For such a mysterious spiritual communion, there ought to be a proper preparation; and this preparation, according to the apostolic doctrine, consists in self-examination, that is, in a trial of ourselves; how we spend our lives, whether we are careful about our salvation, and if we actually fulfil those duties which we engaged to perform at our baptism. Having found ourselves transgressors in many things, we ought to exercise heartfelt sorrow on account of it, and confessing ourselves worthy to suffer under the divine wrath, we ought in due time to make known our state to the servants of Christ, by confession. At the same time, in reflecting on the inexhaustible mercy of God towards sinners, we ought stedfastly to rely on the merits of Christ, and on the influence of his most precious death to wash us from our sins, and to preserve us from being excluded from the covenant of grace. This internal confession, joined to an open acknowledgment of our unworthiness, the church requireth of us, at the very moment of communicating, which we make in the following words. "I believe, O Lord, and confess, that thou art the true Christ, the Son of the living God, who came into the world to save sinners, of whom I am the chief In consideration of this, Christians who live in the neglect of duty, as also evident workers of iniqui

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ty, and hardened sinners, ought not to be admitted to this mysterious communion. For the command of the gospel thus directs us, "Give not that which is holy unto the dogs, neither cast ye your pearls before swine, lest they trample them under their feet," Matt. vii. 6. And if, notwithstanding all this, such persons approach to this mystery, they only thereby still more draw upon themselves the judgment of God, as despisers of the holiness of the Lord. "For he that eateth and drinketh unworthily, eateth and drinketh judgment to himself, not discerning the Lord's body."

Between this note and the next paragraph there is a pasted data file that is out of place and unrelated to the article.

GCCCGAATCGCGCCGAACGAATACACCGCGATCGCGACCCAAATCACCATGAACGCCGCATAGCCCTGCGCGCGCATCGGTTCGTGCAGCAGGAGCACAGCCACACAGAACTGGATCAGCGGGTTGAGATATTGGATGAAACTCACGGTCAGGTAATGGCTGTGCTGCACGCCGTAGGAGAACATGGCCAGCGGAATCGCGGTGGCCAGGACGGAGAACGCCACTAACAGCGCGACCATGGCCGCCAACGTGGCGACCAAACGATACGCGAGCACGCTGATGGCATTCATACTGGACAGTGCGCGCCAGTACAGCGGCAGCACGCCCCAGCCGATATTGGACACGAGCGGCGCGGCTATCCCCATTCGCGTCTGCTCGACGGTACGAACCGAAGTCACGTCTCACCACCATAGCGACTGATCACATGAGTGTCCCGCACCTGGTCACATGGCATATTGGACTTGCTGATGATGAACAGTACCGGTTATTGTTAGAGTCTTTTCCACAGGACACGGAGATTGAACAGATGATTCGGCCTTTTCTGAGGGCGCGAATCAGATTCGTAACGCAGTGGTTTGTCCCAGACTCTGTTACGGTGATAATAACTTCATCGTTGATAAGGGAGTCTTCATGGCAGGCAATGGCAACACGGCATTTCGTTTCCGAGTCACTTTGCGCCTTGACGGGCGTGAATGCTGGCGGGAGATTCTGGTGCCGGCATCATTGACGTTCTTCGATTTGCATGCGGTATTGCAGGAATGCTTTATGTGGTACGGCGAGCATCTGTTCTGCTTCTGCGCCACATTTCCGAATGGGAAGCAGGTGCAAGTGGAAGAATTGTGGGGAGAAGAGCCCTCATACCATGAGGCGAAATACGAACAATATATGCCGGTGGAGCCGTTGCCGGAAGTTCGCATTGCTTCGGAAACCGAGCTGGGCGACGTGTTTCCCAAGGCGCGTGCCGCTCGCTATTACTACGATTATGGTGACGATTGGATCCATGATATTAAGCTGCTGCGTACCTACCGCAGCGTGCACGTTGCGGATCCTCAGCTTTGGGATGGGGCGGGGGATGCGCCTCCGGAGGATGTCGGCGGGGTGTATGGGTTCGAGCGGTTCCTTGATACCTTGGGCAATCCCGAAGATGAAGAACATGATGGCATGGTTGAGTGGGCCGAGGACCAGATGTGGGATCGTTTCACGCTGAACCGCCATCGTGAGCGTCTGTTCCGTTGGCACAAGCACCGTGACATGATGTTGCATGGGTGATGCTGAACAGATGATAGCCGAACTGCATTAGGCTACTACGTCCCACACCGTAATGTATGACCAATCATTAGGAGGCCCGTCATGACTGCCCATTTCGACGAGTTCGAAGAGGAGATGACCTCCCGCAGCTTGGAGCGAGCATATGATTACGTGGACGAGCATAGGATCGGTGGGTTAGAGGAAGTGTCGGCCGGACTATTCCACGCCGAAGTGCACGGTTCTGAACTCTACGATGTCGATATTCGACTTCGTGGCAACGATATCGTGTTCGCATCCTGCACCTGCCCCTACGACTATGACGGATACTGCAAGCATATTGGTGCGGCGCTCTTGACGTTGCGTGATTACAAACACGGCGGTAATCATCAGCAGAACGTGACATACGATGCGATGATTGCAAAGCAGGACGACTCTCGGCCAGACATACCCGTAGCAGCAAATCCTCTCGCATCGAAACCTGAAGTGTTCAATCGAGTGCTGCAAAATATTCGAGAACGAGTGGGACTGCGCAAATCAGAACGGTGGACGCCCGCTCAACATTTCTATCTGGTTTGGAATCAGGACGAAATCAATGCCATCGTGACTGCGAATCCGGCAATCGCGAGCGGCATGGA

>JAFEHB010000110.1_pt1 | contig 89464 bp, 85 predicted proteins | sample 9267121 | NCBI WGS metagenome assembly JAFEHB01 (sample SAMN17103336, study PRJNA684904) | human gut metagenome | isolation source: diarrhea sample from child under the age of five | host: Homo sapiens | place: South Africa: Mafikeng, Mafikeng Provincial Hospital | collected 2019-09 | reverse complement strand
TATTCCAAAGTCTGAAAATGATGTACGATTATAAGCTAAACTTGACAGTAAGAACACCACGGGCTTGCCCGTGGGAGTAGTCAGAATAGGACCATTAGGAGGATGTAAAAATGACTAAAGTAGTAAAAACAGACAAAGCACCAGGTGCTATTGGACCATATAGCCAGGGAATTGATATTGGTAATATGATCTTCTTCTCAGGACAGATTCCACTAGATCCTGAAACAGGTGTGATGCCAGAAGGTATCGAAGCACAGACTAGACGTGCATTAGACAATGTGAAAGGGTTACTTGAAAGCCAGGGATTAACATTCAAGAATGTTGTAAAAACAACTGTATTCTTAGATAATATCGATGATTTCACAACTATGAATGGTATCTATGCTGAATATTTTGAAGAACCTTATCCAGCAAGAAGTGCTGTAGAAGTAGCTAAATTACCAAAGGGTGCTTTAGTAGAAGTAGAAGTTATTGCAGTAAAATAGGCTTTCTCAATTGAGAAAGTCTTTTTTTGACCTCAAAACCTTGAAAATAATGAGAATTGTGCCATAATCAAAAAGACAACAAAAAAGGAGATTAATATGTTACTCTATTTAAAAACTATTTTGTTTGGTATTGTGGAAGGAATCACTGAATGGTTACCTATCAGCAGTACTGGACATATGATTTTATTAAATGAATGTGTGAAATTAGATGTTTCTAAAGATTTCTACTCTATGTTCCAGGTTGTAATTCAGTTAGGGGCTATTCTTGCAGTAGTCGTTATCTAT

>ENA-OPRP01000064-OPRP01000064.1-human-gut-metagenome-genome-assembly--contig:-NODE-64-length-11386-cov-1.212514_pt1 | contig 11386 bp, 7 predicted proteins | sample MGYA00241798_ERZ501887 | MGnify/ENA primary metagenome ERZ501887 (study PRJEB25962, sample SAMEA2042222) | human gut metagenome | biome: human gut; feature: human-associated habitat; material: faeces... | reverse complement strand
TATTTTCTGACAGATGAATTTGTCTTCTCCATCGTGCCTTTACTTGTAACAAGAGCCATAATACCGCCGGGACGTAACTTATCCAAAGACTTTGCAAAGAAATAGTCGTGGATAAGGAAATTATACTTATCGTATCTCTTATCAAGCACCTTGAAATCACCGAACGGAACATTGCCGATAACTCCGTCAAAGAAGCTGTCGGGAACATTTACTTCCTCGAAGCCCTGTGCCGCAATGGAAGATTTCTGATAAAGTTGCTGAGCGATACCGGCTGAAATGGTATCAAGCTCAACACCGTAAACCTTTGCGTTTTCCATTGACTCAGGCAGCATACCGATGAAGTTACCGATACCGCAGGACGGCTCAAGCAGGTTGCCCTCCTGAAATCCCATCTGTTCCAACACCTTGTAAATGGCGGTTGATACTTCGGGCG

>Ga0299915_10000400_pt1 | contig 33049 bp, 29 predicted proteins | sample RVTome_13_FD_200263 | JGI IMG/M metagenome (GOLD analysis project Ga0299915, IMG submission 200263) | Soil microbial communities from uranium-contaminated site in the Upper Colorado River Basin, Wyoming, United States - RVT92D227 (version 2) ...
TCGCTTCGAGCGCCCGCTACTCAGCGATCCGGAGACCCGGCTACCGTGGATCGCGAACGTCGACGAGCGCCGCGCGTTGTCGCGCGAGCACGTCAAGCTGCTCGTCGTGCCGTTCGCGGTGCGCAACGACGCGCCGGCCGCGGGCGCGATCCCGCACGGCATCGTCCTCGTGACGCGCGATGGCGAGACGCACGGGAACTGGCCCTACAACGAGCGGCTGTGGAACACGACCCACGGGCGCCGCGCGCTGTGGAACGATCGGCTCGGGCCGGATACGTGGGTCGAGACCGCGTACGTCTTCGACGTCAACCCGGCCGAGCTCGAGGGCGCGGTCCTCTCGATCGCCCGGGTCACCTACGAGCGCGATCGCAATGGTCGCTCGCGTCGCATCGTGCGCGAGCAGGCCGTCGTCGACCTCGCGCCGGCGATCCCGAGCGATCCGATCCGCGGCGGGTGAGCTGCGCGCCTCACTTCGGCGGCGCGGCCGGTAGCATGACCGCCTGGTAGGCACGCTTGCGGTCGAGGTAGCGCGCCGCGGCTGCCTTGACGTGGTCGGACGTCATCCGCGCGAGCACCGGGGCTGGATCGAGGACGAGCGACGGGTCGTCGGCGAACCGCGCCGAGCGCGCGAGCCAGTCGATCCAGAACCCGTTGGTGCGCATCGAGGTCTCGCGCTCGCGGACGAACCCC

Here it is necessary to remember, that, in consequence of the important fruits of communion, and of the excellency of Christ's benefits, every Christian ought frequently to communicate in this mystery. The Christians of the first churches partook of this spiritual food every week, and there was never a service without communicants. Afterwards, they approached to this ordinance, at least on every chief holiday. We ought to imitate their pious example, and to fear lest our very seldom communicating be not an indication of the coldness of our hearts towards Christ.


Of Repentance.

Repentance 'is a mystery in which the believer, on the sincere confession of his sins, and in a firm reliance on the merits of Christ, receiveth the remission of his sins from God, through the servant of Christ.

It is necessary to confess, with the holy divine, that "if we say we have no sin, we deceive ourselves, and the truth is not in us," 1 John i. 8. Therefore, after being washed from our sins in baptism, and having entered thereby into the covenant of grace with God, the Christian, when he sins, has no other means of being restored to the grace and mercy of God but by repentance.

Repentance is a real and effective medicine, by which the wounds of the soul are healed. Real repentance requires, 1st, A confession of our sins, 2d, A condemning of ourselves before God. 3d, A representing to ourselves the mercy of God, which a repenting sinner does not reject, but desires to return to it, and to be feelingly alive to it. This is clearly pointed out to us in the gospel, by the parables of the prodigal son and the strayed sheep. 4th, Firmly to rest assured that Christ Jesus our Saviour died for us; and, by his death, procured the